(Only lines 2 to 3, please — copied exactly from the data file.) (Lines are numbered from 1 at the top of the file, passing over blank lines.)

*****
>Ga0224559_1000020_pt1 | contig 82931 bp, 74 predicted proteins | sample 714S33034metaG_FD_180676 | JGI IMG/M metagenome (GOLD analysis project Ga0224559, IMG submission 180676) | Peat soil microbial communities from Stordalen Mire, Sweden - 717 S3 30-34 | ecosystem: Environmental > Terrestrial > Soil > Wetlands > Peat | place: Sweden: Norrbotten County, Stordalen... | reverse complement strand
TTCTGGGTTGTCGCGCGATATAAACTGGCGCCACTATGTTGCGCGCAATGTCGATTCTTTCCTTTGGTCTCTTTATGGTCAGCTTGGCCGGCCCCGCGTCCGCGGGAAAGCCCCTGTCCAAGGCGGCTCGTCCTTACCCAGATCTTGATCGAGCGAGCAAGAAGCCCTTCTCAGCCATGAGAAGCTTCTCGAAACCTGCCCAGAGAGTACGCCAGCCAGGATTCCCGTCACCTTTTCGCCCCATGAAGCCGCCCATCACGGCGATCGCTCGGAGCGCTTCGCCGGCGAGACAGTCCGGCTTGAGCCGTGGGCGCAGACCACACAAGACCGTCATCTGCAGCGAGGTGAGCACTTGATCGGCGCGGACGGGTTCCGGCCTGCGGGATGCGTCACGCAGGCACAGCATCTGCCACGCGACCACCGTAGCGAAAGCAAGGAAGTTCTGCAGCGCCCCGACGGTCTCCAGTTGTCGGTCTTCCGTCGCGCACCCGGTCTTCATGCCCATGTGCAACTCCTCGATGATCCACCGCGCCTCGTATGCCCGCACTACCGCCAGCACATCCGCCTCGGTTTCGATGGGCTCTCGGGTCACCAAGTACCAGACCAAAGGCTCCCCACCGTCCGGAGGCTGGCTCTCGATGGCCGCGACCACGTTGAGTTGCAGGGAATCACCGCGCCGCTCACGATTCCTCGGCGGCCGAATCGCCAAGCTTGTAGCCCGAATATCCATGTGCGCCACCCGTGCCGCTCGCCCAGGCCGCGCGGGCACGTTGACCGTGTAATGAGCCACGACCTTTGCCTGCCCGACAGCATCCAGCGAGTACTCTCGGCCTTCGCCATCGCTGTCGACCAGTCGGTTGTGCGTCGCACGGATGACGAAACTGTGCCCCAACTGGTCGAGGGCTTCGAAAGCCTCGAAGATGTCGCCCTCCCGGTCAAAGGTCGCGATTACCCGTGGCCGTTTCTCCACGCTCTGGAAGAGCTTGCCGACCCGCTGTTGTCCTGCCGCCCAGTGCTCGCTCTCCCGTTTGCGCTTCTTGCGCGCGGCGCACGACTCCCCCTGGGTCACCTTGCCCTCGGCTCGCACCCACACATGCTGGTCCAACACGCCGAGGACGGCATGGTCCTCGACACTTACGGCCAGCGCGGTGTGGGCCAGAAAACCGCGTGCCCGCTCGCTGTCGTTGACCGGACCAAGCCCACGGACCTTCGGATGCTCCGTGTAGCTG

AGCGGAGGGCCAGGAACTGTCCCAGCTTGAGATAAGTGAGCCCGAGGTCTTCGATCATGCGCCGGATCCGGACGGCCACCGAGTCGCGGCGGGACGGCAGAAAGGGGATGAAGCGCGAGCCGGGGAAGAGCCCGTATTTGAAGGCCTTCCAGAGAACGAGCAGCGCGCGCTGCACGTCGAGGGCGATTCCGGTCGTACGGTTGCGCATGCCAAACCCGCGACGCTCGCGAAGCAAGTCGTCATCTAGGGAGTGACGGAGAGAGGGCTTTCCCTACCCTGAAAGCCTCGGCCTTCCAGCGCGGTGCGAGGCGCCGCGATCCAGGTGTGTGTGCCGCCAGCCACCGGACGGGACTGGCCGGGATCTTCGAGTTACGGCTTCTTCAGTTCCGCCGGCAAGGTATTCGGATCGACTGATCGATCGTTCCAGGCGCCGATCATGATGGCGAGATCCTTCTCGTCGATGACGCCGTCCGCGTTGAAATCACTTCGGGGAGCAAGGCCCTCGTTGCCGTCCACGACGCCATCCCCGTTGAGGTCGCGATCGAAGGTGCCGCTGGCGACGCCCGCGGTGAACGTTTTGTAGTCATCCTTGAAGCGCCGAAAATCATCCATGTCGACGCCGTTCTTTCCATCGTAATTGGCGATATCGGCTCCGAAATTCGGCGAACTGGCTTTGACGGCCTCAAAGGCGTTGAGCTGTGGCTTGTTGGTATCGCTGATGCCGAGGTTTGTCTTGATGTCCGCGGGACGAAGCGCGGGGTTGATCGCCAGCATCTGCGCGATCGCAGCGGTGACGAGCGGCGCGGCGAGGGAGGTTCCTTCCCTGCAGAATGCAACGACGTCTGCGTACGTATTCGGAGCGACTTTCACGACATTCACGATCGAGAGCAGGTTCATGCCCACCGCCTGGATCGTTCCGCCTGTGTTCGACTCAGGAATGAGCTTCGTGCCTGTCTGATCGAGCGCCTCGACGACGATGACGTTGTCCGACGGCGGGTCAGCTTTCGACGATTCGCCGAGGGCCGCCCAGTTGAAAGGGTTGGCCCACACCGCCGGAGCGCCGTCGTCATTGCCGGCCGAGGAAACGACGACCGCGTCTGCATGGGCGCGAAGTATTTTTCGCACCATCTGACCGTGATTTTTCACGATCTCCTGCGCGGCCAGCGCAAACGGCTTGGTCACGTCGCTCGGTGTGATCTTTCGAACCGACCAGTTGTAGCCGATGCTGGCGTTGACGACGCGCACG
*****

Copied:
TTCTGGGTTGTCGCGCGATATAAACTGGCGCCACTATGTTGCGCGCAATGTCGATTCTTTCCTTTGGTCTCTTTATGGTCAGCTTGGCCGGCCCCGCGTCCGCGGGAAAGCCCCTGTCCAAGGCGGCTCGTCCTTACCCAGATCTTGATCGAGCGAGCAAGAAGCCCTTCTCAGCCATGAGAAGCTTCTCGAAACCTGCCCAGAGAGTACGCCAGCCAGGATTCCCGTCACCTTTTCGCCCCATGAAGCCGCCCATCACGGCGATCGCTCGGAGCGCTTCGCCGGCGAGACAGTCCGGCTTGAGCCGTGGGCGCAGACCACACAAGACCGTCATCTGCAGCGAGGTGAGCACTTGATCGGCGCGGACGGGTTCCGGCCTGCGGGATGCGTCACGCAGGCACAGCATCTGCCACGCGACCACCGTAGCGAAAGCAAGGAAGTTCTGCAGCGCCCCGACGGTCTCCAGTTGTCGGTCTTCCGTCGCGCACCCGGTCTTCATGCCCATGTGCAACTCCTCGATGATCCACCGCGCCTCGTATGCCCGCACTACCGCCAGCACATCCGCCTCGGTTTCGATGGGCTCTCGGGTCACCAAGTACCAGACCAAAGGCTCCCCACCGTCCGGAGGCTGGCTCTCGATGGCCGCGACCACGTTGAGTTGCAGGGAATCACCGCGCCGCTCACGATTCCTCGGCGGCCGAATCGCCAAGCTTGTAGCCCGAATATCCATGTGCGCCACCCGTGCCGCTCGCCCAGGCCGCGCGGGCACGTTGACCGTGTAATGAGCCACGACCTTTGCCTGCCCGACAGCATCCAGCGAGTACTCTCGGCCTTCGCCATCGCTGTCGACCAGTCGGTTGTGCGTCGCACGGATGACGAAACTGTGCCCCAACTGGTCGAGGGCTTCGAAAGCCTCGAAGATGTCGCCCTCCCGGTCAAAGGTCGCGATTACCCGTGGCCGTTTCTCCACGCTCTGGAAGAGCTTGCCGACCCGCTGTTGTCCTGCCGCCCAGTGCTCGCTCTCCCGTTTGCGCTTCTTGCGCGCGGCGCACGACTCCCCCTGGGTCACCTTGCCCTCGGCTCGCACCCACACATGCTGGTCCAACACGCCGAGGACGGCATGGTCCTCGACACTTACGGCCAGCGCGGTGTGGGCCAGAAAACCGCGTGCCCGCTCGCTGTCGTTGACCGGACCAAGCCCACGGACCTTCGGATGCTCCGTGTAGCTG

AGCGGAGGGCCAGGAACTGTCCCAGCTTGAGATAAGTGAGCCCGAGGTCTTCGATCATGCGCCGGATCCGGACGGCCACCGAGTCGCGGCGGGACGGCAGAAAGGGGATGAAGCGCGAGCCGGGGAAGAGCCCGTATTTGAAGGCCTTCCAGAGAACGAGCAGCGCGCGCTGCACGTCGAGGGCGATTCCGGTCGTACGGTTGCGCATGCCAAACCCGCGACGCTCGCGAAGCAAGTCGTCATCTAGGGAGTGACGGAGAGAGGGCTTTCCCTACCCTGAAAGCCTCGGCCTTCCAGCGCGGTGCGAGGCGCCGCGATCCAGGTGTGTGTGCCGCCAGCCACCGGACGGGACTGGCCGGGATCTTCGAGTTACGGCTTCTTCAGTTCCGCCGGCAAGGTATTCGGATCGACTGATCGATCGTTCCAGGCGCCGATCATGATGGCGAGATCCTTCTCGTCGATGACGCCGTCCGCGTTGAAATCACTTCGGGGAGCAAGGCCCTCGTTGCCGTCCACGACGCCATCCCCGTTGAGGTCGCGATCGAAGGTGCCGCTGGCGACGCCCGCGGTGAACGTTTTGTAGTCATCCTTGAAGCGCCGAAAATCATCCATGTCGACGCCGTTCTTTCCATCGTAATTGGCGATATCGGCTCCGAAATTCGGCGAACTGGCTTTGACGGCCTCAAAGGCGTTGAGCTGTGGCTTGTTGGTATCGCTGATGCCGAGGTTTGTCTTGATGTCCGCGGGACGAAGCGCGGGGTTGATCGCCAGCATCTGCGCGATCGCAGCGGTGACGAGCGGCGCGGCGAGGGAGGTTCCTTCCCTGCAGAATGCAACGACGTCTGCGTACGTATTCGGAGCGACTTTCACGACATTCACGATCGAGAGCAGGTTCATGCCCACCGCCTGGATCGTTCCGCCTGTGTTCGACTCAGGAATGAGCTTCGTGCCTGTCTGATCGAGCGCCTCGACGACGATGACGTTGTCCGACGGCGGGTCAGCTTTCGACGATTCGCCGAGGGCCGCCCAGTTGAAAGGGTTGGCCCACACCGCCGGAGCGCCGTCGTCATTGCCGGCCGAGGAAACGACGACCGCGTCTGCATGGGCGCGAAGTATTTTTCGCACCATCTGACCGTGATTTTTCACGATCTCCTGCGCGGCCAGCGCAAACGGCTTGGTCACGTCGCTCGGTGTGATCTTTCGAACCGACCAGTTGTAGCCGATGCTGGCGTTGACGACGCGCACG